Decide to get an early start because I want to cover a similar distance as yesterday but I have the weir to get past which could take an hour or more. I depart at 7:45 am and a couple km later when passing Tunley Station a lady calls out to tell me to beware as there is a weir about a km downstream. On approaching the weir I see why she wanted the warm me. I could see the bridge just downstream of the weir but since the weir lip is perfectly level you do not see it. There are signs etc but no buoys. Fortunately the flow over Burtundy Weir is not strong (240 Ml/day) so I can go close to the left edge and disembark. There is a concrete surface on which I can drag my laden kayak across to the downstream side. I put some branches on the concrete to minimise scratching of my fibreglass kayak. The whole process is done in less than 10 minutes and I did not hear any scratching although the sound of water going over the weir may have muffled the sound. Downstream the river is narrow and snaggy in a deep channel. In many places there are the dead stalks of plants and saplings that grew in the river bed in drier times. I see my first sulphur crested cockatoo for the whole trip and another two Major Mitchells. I see a turtle with a green slimy back. I see a pair of wood ducks with possibly 19 young. At Para Station there is a bloke fishing. He's the caretaker. There is an old farm stay sign and I think he says they are doing it up for visitors again. At 2 pm I realised that I had forgotten to put on my sunscreen this morning. TRK camped at 136 km three years ago but I suspect on the westerly facing beach. Fortunately, at the outside of the bend there is a flat area with trees that suits me better. It's a great spot. I reach here at 2:50 pm. Good phone reception.

Mon 12 Oct 2020, 39 km

Beautiful view from the tent at sunrise. Depart 7:45 am. A couple km downstream, where a tree has fallen across the river, I need to drag my kayak through shallows taking about 5 min. Shallow areas continue till about 145 km where the influence of the water backed up from the weir at Wentworth becomes apparent. Also many pumps at the Ellerslie area shows reliable water for the orange groves(?) in this area. Warm day with light winds. More possible campsites than I expected. I check out the one at 175 km where I think TRK stayed but not enough shade for the afternoon. I continue for another few hundred metres and find a good spot at 3 pm on the left bank just past the 62 km sign to the Murray Junction. Apparently there are signs every 2 km counting down from 70 km. Good phone reception.

Tues 13 Oct 2020, 34 km

Depart at 8:15 am. The sights and sounds of agriculture make their impact with the sounds of pumps and vehicles. Private property signs become more frequent. Near Avoca Station, which has accommodation and camping, at 185 km willows appear - the first for the trip. There is a boat ramp at Avoca which resolved one of my queries about Avoca i.e. ease of disembarking from a kayak. A shortcut at 200 km saves 3 km. Nice looking houses become common and private property signs also become more common. Unfortunately some houses are directly opposite good beaches for camping. Nevertheless I still mark these spots on my GPS as good camps especially as sites will become limited on the approach to Wentworth. The spot I was hoping to camp at just after 210 km mark has a house directly opposite so there was no privacy. At the next bend it was difficult to disembark but at about 3 pm I find a makeshift boat ramp on the left bank at about 212 km where there is shade from a large redgum.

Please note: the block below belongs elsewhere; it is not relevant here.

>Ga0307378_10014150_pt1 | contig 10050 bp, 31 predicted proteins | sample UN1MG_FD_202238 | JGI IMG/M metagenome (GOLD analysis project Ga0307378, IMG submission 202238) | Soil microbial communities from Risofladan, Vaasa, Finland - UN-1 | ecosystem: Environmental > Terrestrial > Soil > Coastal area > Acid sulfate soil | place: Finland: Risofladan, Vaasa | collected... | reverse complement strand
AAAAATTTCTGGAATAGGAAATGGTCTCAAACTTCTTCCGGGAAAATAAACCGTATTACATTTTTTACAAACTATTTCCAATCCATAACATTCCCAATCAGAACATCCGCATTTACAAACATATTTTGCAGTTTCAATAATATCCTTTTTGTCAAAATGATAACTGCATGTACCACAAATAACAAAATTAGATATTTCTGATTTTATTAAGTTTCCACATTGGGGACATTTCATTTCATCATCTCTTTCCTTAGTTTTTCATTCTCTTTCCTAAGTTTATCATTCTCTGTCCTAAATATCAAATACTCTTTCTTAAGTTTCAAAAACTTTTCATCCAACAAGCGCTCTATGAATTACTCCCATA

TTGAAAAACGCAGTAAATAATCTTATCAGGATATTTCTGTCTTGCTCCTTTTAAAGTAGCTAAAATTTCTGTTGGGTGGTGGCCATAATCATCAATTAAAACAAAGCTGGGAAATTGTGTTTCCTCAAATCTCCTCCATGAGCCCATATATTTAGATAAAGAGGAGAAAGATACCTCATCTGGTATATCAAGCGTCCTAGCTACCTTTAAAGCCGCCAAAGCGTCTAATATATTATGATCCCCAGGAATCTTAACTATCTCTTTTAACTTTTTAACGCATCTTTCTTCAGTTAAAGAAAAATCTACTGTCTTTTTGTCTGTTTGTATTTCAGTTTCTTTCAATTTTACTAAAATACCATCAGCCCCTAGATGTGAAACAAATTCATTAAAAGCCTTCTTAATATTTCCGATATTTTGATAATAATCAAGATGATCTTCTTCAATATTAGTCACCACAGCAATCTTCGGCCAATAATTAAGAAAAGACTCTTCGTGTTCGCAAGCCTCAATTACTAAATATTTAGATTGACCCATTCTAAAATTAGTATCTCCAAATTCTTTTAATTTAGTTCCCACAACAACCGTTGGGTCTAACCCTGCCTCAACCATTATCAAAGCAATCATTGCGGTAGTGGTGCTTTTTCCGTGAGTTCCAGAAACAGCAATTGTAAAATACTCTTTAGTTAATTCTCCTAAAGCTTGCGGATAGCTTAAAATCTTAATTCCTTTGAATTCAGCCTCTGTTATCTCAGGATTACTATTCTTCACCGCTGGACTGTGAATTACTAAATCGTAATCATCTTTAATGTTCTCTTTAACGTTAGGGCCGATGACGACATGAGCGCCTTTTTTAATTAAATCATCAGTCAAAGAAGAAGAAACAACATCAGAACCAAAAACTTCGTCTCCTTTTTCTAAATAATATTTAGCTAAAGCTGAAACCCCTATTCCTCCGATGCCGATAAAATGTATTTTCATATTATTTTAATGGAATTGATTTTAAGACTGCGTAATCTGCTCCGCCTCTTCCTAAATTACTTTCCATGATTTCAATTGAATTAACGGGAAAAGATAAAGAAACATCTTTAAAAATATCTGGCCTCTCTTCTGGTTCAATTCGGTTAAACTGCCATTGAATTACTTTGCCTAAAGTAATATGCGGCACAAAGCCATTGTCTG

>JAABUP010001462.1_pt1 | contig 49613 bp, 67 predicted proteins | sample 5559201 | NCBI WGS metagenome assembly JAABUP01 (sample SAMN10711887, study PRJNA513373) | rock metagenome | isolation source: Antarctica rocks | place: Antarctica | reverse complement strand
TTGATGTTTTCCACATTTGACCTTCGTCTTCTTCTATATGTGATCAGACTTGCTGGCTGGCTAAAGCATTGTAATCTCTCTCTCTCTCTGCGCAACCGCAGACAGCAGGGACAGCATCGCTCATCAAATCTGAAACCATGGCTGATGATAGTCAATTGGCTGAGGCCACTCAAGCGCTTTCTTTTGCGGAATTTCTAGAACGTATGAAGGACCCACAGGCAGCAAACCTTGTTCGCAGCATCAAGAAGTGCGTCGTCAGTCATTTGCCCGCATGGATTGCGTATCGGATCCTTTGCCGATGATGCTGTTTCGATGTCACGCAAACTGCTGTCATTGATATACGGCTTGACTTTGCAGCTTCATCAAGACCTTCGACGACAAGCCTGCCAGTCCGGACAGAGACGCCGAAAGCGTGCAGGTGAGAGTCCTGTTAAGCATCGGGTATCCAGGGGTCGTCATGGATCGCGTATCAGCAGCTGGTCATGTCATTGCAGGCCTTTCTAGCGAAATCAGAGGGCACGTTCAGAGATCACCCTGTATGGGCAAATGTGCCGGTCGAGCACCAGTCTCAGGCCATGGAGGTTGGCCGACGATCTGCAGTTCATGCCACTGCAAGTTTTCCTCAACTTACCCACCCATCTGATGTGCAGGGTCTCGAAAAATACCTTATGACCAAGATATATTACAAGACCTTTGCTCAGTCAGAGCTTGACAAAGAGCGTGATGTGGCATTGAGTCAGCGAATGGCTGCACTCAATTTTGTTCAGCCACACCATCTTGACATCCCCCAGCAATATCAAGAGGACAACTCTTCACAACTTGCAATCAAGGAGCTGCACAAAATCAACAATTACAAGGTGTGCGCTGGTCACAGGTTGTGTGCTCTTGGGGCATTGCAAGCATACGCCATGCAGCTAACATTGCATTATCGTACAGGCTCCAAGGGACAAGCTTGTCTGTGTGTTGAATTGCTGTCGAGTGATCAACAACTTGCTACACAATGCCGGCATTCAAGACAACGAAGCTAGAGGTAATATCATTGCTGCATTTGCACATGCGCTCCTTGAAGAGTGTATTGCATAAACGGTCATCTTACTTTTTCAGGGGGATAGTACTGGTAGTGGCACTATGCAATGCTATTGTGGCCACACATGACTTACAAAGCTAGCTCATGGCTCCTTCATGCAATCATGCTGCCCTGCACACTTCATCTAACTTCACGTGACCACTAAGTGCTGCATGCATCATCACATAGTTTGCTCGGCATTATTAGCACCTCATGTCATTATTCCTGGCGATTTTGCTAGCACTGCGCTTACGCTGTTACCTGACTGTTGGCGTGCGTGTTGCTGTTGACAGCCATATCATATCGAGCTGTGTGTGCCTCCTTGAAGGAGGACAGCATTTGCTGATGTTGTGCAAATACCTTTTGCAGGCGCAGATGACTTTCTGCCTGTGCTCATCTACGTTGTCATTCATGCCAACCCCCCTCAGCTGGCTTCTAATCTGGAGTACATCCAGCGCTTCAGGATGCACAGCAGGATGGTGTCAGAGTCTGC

Wed 14 Oct 2020, 30 km

Warm night, both vestibule flaps tied open. Depart at 7:45 am. Another beautiful morning with great reflections. No campsites beyond 215 km. Even on bends the water is deep at the shore. Lots of shacks and houses. Find a small private ramp on the left at about 220 km to stretch my legs. At 223 km I stop at Pomona boat ramp on the right bank to stretch my legs again as I don't know where the next opportunity will be. See small brown snake swimming across the river. This is the first snake I've seen in the whole trip. See some ring trees. Stretch legs about 10 km before end. Could camp here on left bank. Another short break at the Wentworth boat ramp just past the bridge then meet Christine at the Junction Park before the final finish at 1 pm. Return to the boat ramp to unpack the kayak and go for a drink at the hotel. In one way I am pleased that the journey has come to an end. I will look forward to the conveniences of civilisation. Setting up and packing up every day was becoming tedious especially on hot days. On the other hand I will miss the beauty of the mornings and the sense and achievement of self sufficiency in a remote environment.